[ By Marketing Magazine ]
Malaysia’s leading social influencer and content marketing platform Nuffnang, which is owned by ASX-listed Netccentric Limited, continues to grow from strength to strength with each passing year.
The company is renowned for providing engagement and ambassadorship opportunities to global brands through its large pool of influencers, key opinion leaders, celebrities and content creators.
Its Country Manager Kausern Hieu attributes the company’s success to its strong pipeline of influencer marketing work from new and existing customers – which guarantees recurring client revenue – coupled with a young and engaging team that places customer success above everything else.
“The Nuffnang Team is one wholesome family,” said Kausern. “We are extremely closely-knit and always here for one another.”
“More than anything else, we are an extremely passionate team with a somewhat ‘flat’ organisational chart.”
To understand the company’s close culture better and what makes them tick, we caught up recently with the Nuffnang’s Senior Leadership Team; Head of Revenue and New Business Jo-yee Lee and Head of Client Relationship & Operations Vivien Chew.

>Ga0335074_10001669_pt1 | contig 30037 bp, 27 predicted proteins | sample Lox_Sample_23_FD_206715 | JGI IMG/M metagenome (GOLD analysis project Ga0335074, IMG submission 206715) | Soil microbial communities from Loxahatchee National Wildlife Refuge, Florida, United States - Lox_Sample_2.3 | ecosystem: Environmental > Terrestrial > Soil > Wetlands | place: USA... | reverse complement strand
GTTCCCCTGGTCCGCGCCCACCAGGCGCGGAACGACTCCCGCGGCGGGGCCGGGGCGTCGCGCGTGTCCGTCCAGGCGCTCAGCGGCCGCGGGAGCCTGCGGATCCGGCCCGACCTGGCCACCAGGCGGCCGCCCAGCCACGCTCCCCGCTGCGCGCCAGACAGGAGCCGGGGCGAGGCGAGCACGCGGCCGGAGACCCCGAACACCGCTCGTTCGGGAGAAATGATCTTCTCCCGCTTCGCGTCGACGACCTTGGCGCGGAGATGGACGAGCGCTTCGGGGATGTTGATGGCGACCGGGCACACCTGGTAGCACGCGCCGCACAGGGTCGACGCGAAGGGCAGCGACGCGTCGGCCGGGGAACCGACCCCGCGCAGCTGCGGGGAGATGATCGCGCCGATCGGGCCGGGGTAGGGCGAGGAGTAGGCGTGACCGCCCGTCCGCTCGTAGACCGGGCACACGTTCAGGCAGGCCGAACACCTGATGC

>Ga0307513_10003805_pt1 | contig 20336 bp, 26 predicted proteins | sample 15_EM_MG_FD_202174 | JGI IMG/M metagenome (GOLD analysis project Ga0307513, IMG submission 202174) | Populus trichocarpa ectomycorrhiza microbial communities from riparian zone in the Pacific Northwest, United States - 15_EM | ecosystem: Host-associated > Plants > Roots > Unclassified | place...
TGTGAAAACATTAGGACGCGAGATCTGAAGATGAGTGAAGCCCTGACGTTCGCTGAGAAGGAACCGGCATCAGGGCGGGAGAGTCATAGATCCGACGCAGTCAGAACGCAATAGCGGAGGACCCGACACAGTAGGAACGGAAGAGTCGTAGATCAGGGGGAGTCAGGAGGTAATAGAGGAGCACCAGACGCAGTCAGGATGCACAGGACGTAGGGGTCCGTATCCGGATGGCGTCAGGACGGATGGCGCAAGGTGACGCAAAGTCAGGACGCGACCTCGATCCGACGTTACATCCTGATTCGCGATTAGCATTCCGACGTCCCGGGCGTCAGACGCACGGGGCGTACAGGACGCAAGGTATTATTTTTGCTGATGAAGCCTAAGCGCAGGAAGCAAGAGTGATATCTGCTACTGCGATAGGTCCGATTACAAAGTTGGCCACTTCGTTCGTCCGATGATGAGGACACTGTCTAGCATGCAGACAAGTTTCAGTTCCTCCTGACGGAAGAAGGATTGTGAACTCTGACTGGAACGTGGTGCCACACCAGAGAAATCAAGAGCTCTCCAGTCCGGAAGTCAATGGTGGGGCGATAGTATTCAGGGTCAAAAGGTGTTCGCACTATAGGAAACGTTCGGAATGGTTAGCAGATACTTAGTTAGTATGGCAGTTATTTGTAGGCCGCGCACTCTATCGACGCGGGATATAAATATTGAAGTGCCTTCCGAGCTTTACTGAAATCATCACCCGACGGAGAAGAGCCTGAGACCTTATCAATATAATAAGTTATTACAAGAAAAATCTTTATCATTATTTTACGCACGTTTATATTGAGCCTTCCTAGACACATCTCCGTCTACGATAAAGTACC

Why did you choose to join a social influencer and content marketing platform?
Jo-yee: At first, I just wanted to run away from the banking industry, and influencer and content marketing seemed like the next shiny thing for a fresh graduate like myself back then – the rest, as they say, is history.
Vivien: I graduated from law school and had my first few years of fresh-grad pay check from a training company. I then wanted to try something totally different, and ventured into advertising without much knowledge about the industry and solely fueled by curiosity. However, looking back it was an unintentional strategic decision seeing the trajectory of the digital sphere globally.
What is it about your vocations that give you the fulfilment?
Jo-yee: The unpredictability of the industry, the constant new challenges, and growth that I can see in the people that I am in charge of.